Last Friday, OFCCP kicked off the 2019 fiscal year with its first of three new Directives: “Directive 2019-01 – Compliance Review Procedures,” which rescinds the Obama Administration’s Active Case Enforcement (ACE) approach to audits – Directive 2011-01. The ACE Directive was itself a replacement of the Bush Administration’s Active Case Management Directive (ACM).

What does all this mean? In summary, the ACM Directive emphasized abbreviated, more frequent OFCCP audits, focused on identifying indicators of systemic discrimination. If OFCCP did not find potential indicators during the desk audit, it tended to address technical violations informally and close the audit. In contrast, ACE signaled a fundamental shift in OFCCP’s approach: fewer but deeper-dive audits that tended to take considerably longer, even if OFCCP ultimately identified no issues.

Those currently at the helm of OFCCP are aiming to combine the best aspects of both ACE and ACM. As the new Directive states:

Under the ACE procedures, OFCCP has identified and remedied a high rate of affirmative action violations… OFCCP also has remedied systemic discrimination in a variety of industries and across a variety of employment practices. However, the number of OFCCP compliance reviews gradually declined and overall processing time increased under ACE.

By increasing the number of compliance evaluations, shortening desk audits and conciliating issues more efficiently, OFCCP is maximizing its resources by proceeding with the most effective aspects of ACM and ACE. Therefore, there is no longer the need for the ACE directive as a freestanding guidance document.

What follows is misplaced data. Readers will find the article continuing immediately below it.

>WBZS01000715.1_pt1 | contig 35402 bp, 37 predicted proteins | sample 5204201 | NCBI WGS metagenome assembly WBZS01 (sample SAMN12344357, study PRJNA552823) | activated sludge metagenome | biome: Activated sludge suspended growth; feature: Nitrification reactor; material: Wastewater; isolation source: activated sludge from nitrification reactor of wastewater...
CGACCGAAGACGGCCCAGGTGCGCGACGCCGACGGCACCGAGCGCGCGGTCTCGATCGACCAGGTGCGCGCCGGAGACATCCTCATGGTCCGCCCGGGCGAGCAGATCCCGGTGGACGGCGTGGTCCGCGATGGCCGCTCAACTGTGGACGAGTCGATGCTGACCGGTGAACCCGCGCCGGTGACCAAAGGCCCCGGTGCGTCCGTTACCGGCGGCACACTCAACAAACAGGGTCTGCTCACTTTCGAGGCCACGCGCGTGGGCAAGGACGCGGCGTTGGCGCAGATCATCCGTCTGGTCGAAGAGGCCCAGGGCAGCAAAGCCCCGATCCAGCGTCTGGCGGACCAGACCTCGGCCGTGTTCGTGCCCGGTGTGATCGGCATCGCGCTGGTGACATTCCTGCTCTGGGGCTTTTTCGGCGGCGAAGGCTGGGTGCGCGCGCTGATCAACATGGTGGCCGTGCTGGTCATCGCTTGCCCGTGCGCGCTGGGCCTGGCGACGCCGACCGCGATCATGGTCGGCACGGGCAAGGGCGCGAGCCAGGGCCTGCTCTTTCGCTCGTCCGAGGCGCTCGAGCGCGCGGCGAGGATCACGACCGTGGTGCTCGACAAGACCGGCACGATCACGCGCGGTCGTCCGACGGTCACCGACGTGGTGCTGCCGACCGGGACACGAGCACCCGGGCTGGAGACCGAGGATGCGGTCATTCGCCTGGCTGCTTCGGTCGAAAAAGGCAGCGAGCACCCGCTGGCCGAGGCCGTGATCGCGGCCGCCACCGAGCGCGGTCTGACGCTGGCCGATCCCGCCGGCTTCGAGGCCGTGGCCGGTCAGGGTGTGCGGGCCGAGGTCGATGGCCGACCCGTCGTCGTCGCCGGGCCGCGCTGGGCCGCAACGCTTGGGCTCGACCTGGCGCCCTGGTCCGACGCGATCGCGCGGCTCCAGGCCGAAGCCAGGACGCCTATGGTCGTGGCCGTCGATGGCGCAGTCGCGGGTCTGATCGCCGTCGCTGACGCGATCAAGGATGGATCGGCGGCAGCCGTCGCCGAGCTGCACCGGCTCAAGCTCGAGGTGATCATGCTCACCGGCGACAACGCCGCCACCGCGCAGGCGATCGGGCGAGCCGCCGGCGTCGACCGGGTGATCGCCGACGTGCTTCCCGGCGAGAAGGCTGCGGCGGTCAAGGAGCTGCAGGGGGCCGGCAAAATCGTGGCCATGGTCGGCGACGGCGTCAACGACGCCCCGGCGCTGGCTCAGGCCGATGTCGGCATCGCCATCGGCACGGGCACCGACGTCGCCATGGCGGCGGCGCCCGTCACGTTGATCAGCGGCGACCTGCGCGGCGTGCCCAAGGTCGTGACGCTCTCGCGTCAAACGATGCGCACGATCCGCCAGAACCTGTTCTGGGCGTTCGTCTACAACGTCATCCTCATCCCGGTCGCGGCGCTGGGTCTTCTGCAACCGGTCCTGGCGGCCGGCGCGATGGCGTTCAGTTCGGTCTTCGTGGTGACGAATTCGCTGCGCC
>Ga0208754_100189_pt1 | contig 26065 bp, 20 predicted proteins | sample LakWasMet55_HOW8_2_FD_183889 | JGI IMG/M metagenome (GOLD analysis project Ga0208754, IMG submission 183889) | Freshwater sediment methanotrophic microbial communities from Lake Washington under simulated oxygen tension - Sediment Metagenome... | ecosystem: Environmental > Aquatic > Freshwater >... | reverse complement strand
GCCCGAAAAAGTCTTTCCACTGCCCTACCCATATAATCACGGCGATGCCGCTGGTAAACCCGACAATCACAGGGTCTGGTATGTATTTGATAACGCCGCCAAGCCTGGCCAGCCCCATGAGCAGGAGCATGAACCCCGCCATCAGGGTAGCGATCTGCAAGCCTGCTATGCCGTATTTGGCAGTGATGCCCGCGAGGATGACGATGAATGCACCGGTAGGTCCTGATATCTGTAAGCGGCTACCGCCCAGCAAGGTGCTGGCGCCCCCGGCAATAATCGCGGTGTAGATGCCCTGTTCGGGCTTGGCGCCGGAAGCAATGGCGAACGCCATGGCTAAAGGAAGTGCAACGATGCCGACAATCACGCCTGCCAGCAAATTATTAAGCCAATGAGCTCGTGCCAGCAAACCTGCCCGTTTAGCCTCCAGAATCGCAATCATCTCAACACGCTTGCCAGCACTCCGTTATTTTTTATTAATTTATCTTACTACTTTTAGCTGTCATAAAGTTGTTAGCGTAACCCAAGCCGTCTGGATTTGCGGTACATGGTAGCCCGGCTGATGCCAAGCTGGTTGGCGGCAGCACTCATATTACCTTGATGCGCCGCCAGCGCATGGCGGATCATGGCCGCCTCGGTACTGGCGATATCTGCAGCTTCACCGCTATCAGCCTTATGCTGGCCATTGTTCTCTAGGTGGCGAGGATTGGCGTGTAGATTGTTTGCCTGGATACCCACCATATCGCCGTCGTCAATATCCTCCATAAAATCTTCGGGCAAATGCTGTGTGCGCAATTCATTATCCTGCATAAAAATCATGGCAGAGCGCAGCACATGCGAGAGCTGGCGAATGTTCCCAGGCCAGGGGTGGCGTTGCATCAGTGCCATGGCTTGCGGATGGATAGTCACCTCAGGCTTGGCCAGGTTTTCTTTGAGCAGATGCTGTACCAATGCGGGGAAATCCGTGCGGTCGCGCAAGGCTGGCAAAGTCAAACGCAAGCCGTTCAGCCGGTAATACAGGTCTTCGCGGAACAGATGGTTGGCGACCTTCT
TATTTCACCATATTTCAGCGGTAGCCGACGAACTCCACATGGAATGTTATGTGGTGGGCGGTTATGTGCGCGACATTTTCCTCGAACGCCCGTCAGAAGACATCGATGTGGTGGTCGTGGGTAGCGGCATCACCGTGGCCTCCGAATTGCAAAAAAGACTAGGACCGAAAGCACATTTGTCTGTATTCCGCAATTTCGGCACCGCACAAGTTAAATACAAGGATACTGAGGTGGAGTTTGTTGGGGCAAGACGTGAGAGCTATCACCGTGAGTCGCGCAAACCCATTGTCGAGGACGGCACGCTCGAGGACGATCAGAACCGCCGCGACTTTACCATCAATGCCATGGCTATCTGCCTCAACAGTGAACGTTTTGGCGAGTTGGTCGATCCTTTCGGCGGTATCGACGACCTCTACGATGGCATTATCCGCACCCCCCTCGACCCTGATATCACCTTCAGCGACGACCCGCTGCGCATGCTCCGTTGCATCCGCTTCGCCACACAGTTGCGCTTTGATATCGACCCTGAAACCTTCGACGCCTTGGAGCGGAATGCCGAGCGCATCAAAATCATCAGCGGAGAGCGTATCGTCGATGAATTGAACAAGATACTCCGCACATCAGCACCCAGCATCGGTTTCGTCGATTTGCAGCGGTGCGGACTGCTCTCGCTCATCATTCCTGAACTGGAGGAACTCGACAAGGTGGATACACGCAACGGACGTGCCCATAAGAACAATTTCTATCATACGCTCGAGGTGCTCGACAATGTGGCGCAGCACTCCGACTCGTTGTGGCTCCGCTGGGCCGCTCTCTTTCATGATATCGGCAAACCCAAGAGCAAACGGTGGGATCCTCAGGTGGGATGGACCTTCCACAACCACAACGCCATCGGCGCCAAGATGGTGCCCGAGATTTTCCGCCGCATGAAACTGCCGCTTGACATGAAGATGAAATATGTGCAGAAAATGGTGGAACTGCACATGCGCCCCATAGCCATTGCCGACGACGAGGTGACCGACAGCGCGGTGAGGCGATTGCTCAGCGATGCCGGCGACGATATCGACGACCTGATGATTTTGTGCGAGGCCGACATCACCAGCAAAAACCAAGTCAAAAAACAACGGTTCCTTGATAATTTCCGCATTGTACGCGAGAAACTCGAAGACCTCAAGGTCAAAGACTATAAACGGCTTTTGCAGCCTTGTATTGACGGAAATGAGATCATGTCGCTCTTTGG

How has OFCCP combined the best of ACM and ACE? OFCCP lists the following measures:

  • Embedded valuable components of ACE and ACM into the 2014 revisions to the Federal Contract Compliance Manual (FCCM);
  • Posting OFCCP’s methodology for audit selection and an update on its website and in Directive 2018‐09;
  • Shortening the time to complete a full desk and taking a more collaborative approach to resolving issues more informally and quickly – Directive 2018‐09;
  • Beginning to develop a system through which contractors can annually certify AAP compliance, which would allow OFCCP to focus on contractors who have not certified compliance, as set forth in Directive 2018‐07; and,
  • Improving OFCCP transparency and compliance assistance efforts, as reflected in Directive 2018-08.

Stay tuned for future posts on OFCCP’s additional new directives.

 

As we announced Friday, OFCCP has issued three new Directives in furtherance of its efforts to make the Agency more transparent and efficient.  New Directive 2018-07Affirmative Action Program Verification Initiative,” is aimed at expanding OFCCP’s enforcement reach and was previewed by Acting Director Leen at last month’s ILG National Conference.

 As we like to say, we can’t predict when OFCCP will select a contractor’s establishment for audit, and OFCCP likes it that way because it keeps contractors on their toes in anticipation of an audit.  But, the Agency is

concerned many federal contractors are not fulfilling their legal duty to develop and maintain AAPs

and instead playing the odds they won’t get audited.